time of science and of daily life is an abstraction from these immediate experiences. I find that &ergson<s views correspond well with the description of the content of the Now by Gurwitsch and 'rvidson, which is related below. 'lso &uddhist and other Indian psychology have found that physical time is an 5abstraction5, a 5construction5 or a 5conceptual fabrication5 21ayward 89B:, pp. 8@@,8@9, Inada 8998, pp. ;:,-;:8, /ahadevan, 899+, p. ?:B3. Nicholas of #usa 28?th century3 held similar views of the Now: 5'll time is comprised in the present or <now<..... time is only a methodological arrangement of the present. .he past and the future, in conse6uence, are the development of the present5 26uoted in Perry 89:8, p. B;,3. I thin* that other concepts, theories and observations of science are li*ewise abstracted, abducted or constructed from the whole of the psychological Now. .he reading of a measuring instrumant can serve as an example: usually only the position of the pointer is recorded, while its color and shape together with many other features of the perceptual whole are ignored 2/archais and !andrup 8998, p. +3. .he rich content and the structure of the Now has been studied extensively by Gurwitsch 289B?3 followed by 'rvidson 2+,,,3. 'rvidson states: 5't each and every moment of experience, with few exceptions, there is a figure and a ground, a focus of attention and a context for that focus5. 't the periphery of this 5thematic field5 'rvidson thin*s that there is the contents of 5marginal consciousness5 2p. -3. In the succession of moments a marginal item may move into the thematic field 2p. 8;3. I concur with these views, and I thin* they help to understand the way concepts and theories are constructed from the whole of the psychological Now. %trictly spea*ing the conscious content of the Now constitutes the only sure basis of all our *nowledge, and if we accept that the Now contains both successions, memories, anticipations and focal or marginal awareness of many items, this basis will be sufficient for construction of concepts and theories, including theories about ontology. #oncepts and theories are also experienced in the Now, in the focus or the margin. .he central importance of the Now in the idealist position developed here indicates that further scientific studies of the psychology of the Now will yield information of fundamental significance. %tudies by %orenson 2899B3 of indigenous people living in isolated enclaves around the world have revealed a *ind of consciousness focussed within a flux of sentient immediacy, where experience is not clearly subdivided into separable components. I expect that further studies of this *ind of consciousness, 5precon6uest consciousness5 will contribute significantly to the *nowledge of immediate experience in the Now. .he change of precon6uest consciousness under foreign influence may yield material for understanding the process of extraction of separable components from the immediate experience in the Now and the formation of concepts and theories.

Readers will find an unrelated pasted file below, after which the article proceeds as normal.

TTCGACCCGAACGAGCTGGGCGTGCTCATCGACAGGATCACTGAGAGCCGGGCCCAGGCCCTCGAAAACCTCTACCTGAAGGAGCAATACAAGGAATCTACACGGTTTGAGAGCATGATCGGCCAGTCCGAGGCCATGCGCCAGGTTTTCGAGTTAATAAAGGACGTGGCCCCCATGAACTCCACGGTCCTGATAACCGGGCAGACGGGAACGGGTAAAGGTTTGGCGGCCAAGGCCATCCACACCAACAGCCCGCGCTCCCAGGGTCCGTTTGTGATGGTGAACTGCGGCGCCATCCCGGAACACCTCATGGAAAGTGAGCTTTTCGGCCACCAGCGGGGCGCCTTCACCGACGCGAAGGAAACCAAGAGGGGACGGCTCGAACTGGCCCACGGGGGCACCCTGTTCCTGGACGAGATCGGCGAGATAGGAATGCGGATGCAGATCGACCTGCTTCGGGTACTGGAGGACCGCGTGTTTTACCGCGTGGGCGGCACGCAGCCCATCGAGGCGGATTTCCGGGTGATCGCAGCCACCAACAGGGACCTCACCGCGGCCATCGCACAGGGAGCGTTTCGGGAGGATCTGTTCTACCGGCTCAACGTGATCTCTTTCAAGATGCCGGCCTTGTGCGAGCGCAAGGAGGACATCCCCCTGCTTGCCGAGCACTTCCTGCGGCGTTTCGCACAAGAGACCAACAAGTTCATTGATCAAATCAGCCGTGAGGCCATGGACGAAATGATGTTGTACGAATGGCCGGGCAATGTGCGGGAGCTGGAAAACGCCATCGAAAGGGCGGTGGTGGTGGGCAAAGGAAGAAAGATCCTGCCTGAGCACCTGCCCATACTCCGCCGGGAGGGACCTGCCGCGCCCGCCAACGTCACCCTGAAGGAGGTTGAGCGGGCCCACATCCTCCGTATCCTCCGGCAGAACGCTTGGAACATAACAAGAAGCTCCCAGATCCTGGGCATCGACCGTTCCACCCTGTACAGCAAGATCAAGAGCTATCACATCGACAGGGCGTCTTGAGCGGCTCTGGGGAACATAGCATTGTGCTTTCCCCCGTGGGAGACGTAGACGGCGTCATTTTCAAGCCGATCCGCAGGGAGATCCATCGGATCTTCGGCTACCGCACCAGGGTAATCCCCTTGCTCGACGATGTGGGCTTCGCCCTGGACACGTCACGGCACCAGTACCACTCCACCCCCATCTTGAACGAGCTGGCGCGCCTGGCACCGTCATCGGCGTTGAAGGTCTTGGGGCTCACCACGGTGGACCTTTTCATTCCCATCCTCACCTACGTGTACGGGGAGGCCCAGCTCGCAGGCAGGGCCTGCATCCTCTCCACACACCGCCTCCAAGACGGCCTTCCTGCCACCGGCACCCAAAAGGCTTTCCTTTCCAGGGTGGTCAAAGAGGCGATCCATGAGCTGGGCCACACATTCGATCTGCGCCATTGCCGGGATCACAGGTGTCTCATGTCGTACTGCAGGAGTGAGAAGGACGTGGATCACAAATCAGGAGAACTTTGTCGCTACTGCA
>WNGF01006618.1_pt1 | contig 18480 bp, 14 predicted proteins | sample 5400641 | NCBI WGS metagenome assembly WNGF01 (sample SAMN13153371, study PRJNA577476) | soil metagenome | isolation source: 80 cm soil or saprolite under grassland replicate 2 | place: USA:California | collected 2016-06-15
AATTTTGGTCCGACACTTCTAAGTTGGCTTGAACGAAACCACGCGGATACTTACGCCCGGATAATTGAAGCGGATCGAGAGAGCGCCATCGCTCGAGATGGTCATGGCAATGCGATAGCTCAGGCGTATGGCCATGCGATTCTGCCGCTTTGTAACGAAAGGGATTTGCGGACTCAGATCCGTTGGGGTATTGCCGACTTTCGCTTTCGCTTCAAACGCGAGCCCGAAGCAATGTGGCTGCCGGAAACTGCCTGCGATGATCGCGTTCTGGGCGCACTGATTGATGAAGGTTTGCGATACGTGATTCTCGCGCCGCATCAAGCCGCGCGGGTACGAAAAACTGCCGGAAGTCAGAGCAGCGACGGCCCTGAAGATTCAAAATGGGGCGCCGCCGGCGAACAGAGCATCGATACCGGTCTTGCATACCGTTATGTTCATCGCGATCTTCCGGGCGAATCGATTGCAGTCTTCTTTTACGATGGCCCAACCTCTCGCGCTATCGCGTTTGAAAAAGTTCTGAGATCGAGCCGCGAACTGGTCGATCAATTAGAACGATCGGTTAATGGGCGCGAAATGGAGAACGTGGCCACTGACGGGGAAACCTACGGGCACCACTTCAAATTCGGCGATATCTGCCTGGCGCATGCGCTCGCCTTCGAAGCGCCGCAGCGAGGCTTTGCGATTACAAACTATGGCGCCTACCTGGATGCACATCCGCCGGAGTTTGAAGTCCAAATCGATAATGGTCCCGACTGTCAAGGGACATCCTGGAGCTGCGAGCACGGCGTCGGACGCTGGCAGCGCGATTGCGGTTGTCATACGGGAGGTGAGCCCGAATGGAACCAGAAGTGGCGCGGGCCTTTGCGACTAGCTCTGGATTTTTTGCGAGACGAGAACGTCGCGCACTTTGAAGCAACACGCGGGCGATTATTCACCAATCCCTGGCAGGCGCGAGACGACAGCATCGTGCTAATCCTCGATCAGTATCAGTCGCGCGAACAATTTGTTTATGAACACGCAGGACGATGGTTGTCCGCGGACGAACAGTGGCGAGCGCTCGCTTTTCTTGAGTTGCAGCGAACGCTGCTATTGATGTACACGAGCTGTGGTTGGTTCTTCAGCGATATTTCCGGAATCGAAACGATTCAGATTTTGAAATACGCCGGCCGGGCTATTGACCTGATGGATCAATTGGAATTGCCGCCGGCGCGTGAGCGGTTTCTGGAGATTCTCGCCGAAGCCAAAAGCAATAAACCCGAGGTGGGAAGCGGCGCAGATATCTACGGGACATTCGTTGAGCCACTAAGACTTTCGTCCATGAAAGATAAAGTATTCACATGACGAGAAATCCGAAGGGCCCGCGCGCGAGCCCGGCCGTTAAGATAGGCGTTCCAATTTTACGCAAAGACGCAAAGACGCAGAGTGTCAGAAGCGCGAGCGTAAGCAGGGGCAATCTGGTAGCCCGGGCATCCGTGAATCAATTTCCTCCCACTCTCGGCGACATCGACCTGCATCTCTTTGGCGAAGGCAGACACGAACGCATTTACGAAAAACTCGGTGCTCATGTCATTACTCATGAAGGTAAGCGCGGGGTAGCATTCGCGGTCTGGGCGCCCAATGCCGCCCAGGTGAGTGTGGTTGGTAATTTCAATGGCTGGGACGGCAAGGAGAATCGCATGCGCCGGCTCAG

The !ntology of Consciousness

In the $nglish scientific and philosophic literature the term 5consciousness5 is used with several very different meanings. 1ere are some examples showing the span of the variation: 5#onsciousness is a neurological system li*e any other, with functions such as the longterm direction of behavior ... 5 2&ridgeman 89B,3 5#onsciousness ... is best regarded as an aspect of the system<s behaviour, the latter admitting of both overt and covert dimensions.5 2#otterill +,,8, p. 8-3 5#onsciousness is information5 2Goldberg 899@, pp. 8+, -+3 .he universe is fundamentally a great mind. #onsciousness is seen as primary, and matter as a pro0ection of consciousness 2(rme-Cohnson, Eimmerman and 1aw*ins 899:3. uthnow 289:@, p. @,3 proposes that consciousness may be defined 5as the ongoing process of constructing reality out of symbols and experience.5 .his is an example of functionalism which in general views consciousness as a brain process or mode of functioning 2Delmans 899,, p. :93. uthnow 2p. @?3 also thin*s that consciousness 5needs to be recogni4ed as not simply a psychological phenomenon, but as a process lin*ed in important ways to the functioning of society.5 5...the most important thing about consciousness is that it<s a social attribute5 2>reeman and &urns 899@, p. 8B,3. &rown 289::, p. 8?,3 thin*s that 5consciousness is a manifestation of both the achieved cognitive level and the full series of cognitive levels at a given moment in psychological time.5 't a study wee* on brain and conscious experience the Datican 'cademy of %cience expressed this view: 5's to the further meaning of the term 5consciousness5 the %tudy ee* intends that it strictly designates the psychophysiological concept of perceptual capacity, of awareness of perception, and the ability to act and react accordingly.5 26uoted in Fttal 89:B, p. :3. 5'n awareness of awareness of self and environment in time5 is suggested as a definition of consciousness by %trehler 28998, p. ;?3. 5..... by focusing the attention on the sheer clarity and the sheer cogni4ance Gthe event of *nowingH of experience, one attends to the defining characteristics of consciousness alone, as opposed to the 6ualities of other ob"ects of consciousness. 2 allace 8999, p. 8B-3. 'ntony 2+,,8, p. -;3 relates a view of consciousness from the beginning of the twentieth century. 5'ny contents of consciousness ... are not parts or features of consciousness, but simply what consciousness is conscious of .5 oodhouse 2899:, p. +?@3 writes: 5.he sense of consciousness with which I will begin and